Caste System;
Brahmin: The Brahmins were the Priest/Priestesses of the society. They reached one of the highest caste. To reach this caste could take a lifetime. It is said they have lived through the cycle of Samsara many times and fully understand that they are Brahman. The Brahmins were one of the most honorable groups to lead the society in the early days of the Indus Valley.
Kshatriyas: Kshatriyas were warriors and aristocrats. This was also an upper status caste. Like the Brahmins they were considered to be one of the most honorable groups to lead the society in the early days of the Indus River-Valley.
Vaishyas: The Vaishyas were cultivators, artisans, and merchants.
Shudras: The Sudras were considered one of the lowest caste a person could be. They were landless peasants and serfs.
Animal Life: This is considered the lowest caste a person can be . They are truly animals.
However, a person could lose their position and honor in the social hierarchy.

They could also gain respect and honor and move up the social hierarchy.
American Museum of Natural History
American Museum of Natural History

This painting is of the "whitest of the conch", or the highest level in the Brahmin caste system; the High Priest, getting fanned by people of a lower class.. This conception of such a time when daily life revolved around caste system blaintintly expresses the worship given to the priest. Not too conveniently, the priest represents the highest level in the caste system. This can be interpreted as evidence that class systems in the Indus River Valley civilization were highly, if not completely affected by caste systems. Caste systems are similar to class systems in that those in a higher caste are regarded to as superior, and are closer to "leaving" the cycle of being reborn over and over again as mortal. Once leaving the cycle (Samsara), they are closer to paradise, thus superior. So, when deciding who gets fanned by "luxurious fans" and who does the actual fanning, those in a higher cast will get fanned and those in a lower caste will do the fanning. This eventually marks the higher-class and more respected members of society, and the lower-class and less respected members of society.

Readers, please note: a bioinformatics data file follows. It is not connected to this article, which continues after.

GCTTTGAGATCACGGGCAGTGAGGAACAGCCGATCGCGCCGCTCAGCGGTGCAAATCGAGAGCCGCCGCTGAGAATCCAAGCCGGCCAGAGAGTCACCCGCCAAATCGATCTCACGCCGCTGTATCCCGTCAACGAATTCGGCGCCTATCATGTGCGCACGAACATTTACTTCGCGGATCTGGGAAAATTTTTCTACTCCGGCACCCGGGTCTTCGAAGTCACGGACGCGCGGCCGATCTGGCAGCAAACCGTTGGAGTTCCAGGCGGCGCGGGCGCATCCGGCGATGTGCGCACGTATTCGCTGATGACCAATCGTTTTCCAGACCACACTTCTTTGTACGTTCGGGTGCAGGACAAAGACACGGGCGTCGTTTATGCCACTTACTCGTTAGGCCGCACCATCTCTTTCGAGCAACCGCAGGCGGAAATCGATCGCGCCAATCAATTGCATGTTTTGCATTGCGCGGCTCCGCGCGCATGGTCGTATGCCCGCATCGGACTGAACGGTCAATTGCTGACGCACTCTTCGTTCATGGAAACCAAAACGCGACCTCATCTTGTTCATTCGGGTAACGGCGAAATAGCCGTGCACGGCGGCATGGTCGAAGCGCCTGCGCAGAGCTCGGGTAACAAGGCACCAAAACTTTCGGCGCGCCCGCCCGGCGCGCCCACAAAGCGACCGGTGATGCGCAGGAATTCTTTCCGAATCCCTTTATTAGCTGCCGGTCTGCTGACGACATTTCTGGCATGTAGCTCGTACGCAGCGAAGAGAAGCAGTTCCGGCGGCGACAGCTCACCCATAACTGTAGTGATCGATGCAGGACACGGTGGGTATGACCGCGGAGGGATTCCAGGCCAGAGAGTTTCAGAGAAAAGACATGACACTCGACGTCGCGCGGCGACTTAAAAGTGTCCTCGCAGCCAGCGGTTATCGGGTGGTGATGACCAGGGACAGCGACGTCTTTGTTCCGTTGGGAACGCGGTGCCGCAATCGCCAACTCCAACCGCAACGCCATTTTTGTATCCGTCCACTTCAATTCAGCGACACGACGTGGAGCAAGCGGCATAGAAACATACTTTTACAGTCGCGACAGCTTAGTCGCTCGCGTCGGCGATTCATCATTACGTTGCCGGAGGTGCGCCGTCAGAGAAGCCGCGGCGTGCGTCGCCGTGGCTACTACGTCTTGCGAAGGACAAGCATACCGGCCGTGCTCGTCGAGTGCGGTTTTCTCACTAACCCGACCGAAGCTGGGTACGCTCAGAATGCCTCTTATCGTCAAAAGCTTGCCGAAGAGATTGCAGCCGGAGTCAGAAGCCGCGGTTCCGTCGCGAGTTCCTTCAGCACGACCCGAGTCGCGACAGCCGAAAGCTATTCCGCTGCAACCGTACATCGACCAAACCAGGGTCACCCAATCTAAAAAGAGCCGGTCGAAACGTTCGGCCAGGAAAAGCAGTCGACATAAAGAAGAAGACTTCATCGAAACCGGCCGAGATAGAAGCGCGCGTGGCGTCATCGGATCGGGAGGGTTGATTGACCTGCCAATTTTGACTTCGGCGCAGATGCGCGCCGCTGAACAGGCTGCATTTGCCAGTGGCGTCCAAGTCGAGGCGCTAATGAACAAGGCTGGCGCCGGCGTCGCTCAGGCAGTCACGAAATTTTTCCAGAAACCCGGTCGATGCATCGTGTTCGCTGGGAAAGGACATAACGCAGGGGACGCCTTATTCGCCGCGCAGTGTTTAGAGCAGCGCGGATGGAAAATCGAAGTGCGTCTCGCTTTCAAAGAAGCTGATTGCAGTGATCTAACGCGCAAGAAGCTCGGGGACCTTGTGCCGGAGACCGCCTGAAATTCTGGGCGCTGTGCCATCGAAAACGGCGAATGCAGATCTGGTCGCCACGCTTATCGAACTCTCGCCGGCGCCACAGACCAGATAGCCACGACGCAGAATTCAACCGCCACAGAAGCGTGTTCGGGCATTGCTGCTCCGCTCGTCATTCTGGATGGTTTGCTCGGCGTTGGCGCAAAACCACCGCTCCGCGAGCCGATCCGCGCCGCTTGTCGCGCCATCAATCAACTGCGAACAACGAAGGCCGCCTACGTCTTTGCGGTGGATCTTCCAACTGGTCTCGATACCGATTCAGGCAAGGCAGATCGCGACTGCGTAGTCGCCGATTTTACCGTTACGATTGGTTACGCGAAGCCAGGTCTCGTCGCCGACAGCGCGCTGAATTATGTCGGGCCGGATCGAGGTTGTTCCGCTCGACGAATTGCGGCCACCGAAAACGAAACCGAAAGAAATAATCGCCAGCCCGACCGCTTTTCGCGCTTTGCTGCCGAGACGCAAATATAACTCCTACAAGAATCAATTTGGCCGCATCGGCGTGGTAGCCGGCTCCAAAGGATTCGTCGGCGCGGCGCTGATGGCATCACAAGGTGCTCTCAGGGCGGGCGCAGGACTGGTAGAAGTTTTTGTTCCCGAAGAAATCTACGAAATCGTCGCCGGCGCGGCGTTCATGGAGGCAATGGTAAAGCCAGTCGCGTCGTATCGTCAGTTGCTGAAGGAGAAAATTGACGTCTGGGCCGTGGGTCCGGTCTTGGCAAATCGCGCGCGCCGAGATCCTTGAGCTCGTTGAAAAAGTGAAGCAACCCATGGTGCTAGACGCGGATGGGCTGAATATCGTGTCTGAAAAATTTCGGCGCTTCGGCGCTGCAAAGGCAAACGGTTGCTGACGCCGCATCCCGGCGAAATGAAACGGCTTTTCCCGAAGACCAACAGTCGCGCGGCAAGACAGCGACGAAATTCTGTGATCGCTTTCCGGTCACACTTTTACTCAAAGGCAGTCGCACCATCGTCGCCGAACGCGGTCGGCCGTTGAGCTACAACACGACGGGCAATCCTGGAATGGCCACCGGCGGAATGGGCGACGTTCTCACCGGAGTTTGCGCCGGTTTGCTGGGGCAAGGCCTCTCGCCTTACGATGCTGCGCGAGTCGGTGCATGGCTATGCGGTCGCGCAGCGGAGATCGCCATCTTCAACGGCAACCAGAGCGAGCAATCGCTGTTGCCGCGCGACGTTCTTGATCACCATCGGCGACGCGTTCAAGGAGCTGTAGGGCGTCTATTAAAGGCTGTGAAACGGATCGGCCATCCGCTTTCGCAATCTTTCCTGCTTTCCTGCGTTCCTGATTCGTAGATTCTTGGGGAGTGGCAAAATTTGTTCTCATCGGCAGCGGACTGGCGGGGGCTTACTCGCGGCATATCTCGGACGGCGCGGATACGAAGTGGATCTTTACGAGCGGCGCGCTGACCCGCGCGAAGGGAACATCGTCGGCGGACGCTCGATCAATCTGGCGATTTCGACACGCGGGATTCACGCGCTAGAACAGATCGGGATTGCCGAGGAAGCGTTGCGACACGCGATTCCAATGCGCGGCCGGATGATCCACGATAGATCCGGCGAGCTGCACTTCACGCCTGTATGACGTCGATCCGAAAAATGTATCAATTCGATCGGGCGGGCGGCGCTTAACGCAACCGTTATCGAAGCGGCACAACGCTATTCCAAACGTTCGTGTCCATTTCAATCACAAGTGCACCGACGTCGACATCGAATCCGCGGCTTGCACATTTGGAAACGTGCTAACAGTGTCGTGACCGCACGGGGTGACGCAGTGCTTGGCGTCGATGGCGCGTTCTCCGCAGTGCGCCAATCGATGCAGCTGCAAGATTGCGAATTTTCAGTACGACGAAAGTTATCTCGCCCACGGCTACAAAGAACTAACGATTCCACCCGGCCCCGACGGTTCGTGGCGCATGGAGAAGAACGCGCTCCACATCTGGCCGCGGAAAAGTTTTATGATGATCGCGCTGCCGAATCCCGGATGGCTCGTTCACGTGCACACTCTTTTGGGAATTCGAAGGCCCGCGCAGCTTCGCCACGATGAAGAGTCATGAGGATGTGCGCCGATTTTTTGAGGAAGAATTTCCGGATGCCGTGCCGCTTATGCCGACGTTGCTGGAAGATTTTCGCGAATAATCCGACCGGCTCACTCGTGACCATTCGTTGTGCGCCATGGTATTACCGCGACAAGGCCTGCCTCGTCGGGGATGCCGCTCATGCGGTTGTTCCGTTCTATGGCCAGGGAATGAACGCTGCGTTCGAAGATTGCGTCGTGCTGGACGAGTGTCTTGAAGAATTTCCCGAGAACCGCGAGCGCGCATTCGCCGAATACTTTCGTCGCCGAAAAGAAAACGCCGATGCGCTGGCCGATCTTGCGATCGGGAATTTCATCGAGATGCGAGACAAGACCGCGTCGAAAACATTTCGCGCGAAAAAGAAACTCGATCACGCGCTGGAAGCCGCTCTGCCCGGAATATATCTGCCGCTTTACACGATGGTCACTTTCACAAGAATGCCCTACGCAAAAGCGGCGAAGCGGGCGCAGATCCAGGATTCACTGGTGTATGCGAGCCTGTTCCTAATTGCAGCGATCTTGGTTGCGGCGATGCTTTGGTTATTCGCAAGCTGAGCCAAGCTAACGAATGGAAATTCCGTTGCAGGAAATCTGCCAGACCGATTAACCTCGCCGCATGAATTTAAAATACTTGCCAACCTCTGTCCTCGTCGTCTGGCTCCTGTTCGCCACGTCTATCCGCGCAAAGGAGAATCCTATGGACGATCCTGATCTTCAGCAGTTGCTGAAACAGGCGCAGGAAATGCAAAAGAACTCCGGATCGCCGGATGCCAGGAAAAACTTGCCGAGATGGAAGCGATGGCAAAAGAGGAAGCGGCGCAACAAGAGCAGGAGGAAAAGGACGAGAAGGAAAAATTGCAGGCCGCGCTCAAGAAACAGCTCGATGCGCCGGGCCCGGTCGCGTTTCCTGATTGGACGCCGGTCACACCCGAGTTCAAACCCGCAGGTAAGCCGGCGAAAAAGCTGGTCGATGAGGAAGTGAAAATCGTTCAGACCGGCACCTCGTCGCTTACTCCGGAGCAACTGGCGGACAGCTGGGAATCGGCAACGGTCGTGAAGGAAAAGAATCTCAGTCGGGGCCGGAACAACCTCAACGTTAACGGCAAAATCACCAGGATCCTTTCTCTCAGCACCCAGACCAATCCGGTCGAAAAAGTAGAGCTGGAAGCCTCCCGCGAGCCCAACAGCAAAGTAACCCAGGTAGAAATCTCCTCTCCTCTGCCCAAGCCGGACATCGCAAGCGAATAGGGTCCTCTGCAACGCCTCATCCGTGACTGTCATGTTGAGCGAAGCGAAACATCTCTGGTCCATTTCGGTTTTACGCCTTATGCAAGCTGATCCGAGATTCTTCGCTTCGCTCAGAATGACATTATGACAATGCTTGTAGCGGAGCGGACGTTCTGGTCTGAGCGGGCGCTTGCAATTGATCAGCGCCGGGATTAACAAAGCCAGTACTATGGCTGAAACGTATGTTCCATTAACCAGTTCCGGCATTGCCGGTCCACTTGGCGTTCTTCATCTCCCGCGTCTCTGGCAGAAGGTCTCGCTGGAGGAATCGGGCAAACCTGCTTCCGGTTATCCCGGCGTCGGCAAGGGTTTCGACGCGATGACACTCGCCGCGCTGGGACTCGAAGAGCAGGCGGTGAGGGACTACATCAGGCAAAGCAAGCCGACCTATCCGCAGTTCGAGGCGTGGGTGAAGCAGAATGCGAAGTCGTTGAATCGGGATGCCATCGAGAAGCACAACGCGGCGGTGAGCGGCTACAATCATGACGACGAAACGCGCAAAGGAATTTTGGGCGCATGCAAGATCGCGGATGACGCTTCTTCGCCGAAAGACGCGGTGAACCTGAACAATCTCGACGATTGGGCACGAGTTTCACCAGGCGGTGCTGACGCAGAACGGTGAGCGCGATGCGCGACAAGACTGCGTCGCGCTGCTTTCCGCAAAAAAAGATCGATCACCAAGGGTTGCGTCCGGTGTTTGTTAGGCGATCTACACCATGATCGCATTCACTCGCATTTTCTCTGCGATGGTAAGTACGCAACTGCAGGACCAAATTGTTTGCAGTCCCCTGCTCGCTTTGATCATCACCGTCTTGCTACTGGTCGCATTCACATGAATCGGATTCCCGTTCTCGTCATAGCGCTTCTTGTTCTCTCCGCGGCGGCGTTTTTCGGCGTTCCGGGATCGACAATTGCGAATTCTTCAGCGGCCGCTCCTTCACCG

This artifact helps historians understand how higher caste members were treated in comparison to lower caste members. Eventually one can interpret that if this treatment continues, it will eventually mold class systems in all of the Indus River Valley. Historians can extract that probably the rulers and high nobles of the land were most likely those acclaimed of being a part of a higher cast. I chose this artifact for that reason, with hope that this can serve as an appropriate example for class systems in the Indus River Valley.